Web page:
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Fri Oct 19, 2012, 10:01 PM

 

Let us be realistic, ladies and gentlemen. Suppose Romney wore a Swaztika to a rally TOMORROW

and said "we'll get rid of the poor, disabled, unemployed and minority problem".

How many independent voters do you REALLY think he would lose if he said that today?

What do you think the mainstream media would do?

I'm not really sure anymore that he would be ruined for such a move.


I have been getting out the vote for a month now and I was mainly doing it for California. In retrospect I was poorly uninformed about the rest of the country. We Dems have it good in California. The rest of the nation? Let's just say I've been getting educated on the fact that many other parts of America is not doing as well. I mean, we're winning, yeah, but nothing remotely close to the margins that you would expect from a rational populace.

For the first time in many years I'm actually scared. The 47% remark should have meant the collapse of all independent support for Romney. The media did get that meme out. The political atmosphere was full of flammable gas and the spark was struck. There was just no Earth shattering kaboom.

Now I'm not going to despair and freeze up. I just don't know what the fuck to do. People around ME are horrified at Romney. People I talk to at a distance in Middle America... not so much. I don't know what could reach these people. They're not die hard Republicans, those people I have already written off. It's the people who remain confused even after being informed of the absolute madness of the GOP that's taking the starch out of my legs. There's got to be some way we can reach them.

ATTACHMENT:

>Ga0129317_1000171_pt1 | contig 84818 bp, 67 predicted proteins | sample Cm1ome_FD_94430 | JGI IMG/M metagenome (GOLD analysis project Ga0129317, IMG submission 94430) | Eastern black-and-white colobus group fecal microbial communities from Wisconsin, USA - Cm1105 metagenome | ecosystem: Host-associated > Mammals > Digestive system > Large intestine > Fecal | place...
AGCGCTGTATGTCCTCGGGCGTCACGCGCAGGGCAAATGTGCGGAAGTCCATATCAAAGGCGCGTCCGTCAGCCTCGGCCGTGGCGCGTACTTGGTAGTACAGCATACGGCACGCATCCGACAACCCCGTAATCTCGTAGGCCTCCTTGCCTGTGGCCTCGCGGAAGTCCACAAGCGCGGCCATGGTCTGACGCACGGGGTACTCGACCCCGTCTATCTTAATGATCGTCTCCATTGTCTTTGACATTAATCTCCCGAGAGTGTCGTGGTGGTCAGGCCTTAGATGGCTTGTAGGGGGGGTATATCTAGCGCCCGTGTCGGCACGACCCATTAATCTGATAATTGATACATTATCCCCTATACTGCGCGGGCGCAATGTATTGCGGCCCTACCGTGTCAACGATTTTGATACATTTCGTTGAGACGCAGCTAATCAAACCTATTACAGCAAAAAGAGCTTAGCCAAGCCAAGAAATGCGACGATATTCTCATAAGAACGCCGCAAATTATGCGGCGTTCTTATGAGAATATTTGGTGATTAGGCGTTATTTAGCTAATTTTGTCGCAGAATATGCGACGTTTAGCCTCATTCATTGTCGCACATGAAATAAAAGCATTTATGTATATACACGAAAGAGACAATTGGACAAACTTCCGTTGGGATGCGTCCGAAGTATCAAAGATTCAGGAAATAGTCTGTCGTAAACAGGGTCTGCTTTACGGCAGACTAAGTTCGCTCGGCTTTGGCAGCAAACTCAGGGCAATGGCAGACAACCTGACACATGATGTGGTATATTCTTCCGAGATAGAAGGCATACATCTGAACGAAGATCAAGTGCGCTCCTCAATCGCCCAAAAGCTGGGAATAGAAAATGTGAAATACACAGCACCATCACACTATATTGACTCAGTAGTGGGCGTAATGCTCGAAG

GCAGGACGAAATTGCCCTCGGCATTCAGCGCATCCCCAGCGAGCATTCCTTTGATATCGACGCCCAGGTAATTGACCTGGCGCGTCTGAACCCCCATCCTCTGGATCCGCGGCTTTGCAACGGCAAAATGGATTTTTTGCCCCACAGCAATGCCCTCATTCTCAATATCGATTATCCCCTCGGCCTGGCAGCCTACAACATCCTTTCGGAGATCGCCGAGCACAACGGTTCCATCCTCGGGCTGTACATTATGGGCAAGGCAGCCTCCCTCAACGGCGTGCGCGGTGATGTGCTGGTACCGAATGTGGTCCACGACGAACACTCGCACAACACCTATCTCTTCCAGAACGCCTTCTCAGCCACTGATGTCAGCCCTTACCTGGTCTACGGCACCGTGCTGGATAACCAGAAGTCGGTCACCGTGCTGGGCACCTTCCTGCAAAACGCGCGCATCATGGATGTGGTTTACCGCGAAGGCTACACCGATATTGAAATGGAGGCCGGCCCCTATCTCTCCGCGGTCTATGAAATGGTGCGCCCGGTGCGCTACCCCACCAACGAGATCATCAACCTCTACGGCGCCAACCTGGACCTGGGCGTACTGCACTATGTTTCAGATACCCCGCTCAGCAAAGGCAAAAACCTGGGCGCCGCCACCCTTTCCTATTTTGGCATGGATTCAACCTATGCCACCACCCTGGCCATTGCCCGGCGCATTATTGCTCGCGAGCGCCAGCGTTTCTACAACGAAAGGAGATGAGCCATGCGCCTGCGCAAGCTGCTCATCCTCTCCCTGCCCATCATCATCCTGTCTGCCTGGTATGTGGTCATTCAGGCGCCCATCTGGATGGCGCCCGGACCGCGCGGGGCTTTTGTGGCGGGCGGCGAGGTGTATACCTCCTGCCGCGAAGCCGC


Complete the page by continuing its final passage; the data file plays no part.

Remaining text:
We're not going to get the media to clean up its act until the people themselves regain a moral compass and a solid concept of right, wrong and downright atrocious.

What do we do? Any ideas? I'm stumped.

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Reply Let us be realistic, ladies and gentlemen. Suppose Romney wore a Swaztika to a rally TOMORROW (Original post)
Zalatix Oct 2012 OP
RagAss Oct 2012 #1
Care Acutely Oct 2012 #16
Revolutionary Girl Oct 2012 #2
loyalsister Oct 2012 #12
still_one Oct 2012 #3
ruffburr Oct 2012 #4
man4allcats Oct 2012 #5
Zalatix Oct 2012 #10
man4allcats Oct 2012 #14
SmileyRose Oct 2012 #6
limpyhobbler Oct 2012 #7
Zalatix Oct 2012 #11
loyalsister Oct 2012 #13
Zalatix Oct 2012 #15
limpyhobbler Oct 2012 #17
Zalatix Oct 2012 #18
lonestarnot Oct 2012 #8
mucifer Oct 2012 #9
porphyrian Oct 2012 #19
DemocratSinceBirth Oct 2012 #20

Response to Zalatix (Original post)

Fri Oct 19, 2012, 10:03 PM

1. The average IQ is 100.

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Response to RagAss (Reply #1)

Sat Oct 20, 2012, 12:22 AM

16. And amazingly, about half are less than that!



Yer preddy funny

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Response to Zalatix (Original post)

Fri Oct 19, 2012, 10:06 PM

2. I agree about the 47%.

That should've been the end of this election. A politically suicidal statement behind closed doors that was given plenty of publicity play. In any sane world, that would've been Romney's moment of self-immolation.

Well, it's just a testament to how dumb people really are that it didn't happen that way.

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Response to Revolutionary Girl (Reply #2)

Fri Oct 19, 2012, 11:07 PM

12. Sadly it's not always stupidity

There are a lot of people who think like romney. Especially those who feel like they have been threatened economically. To some extent they have. But for some, the anger manifests in greed. It feels better to hate people who are powerless than those who screwed them over in the first place. They like the idea of a president who shares that sense of greed.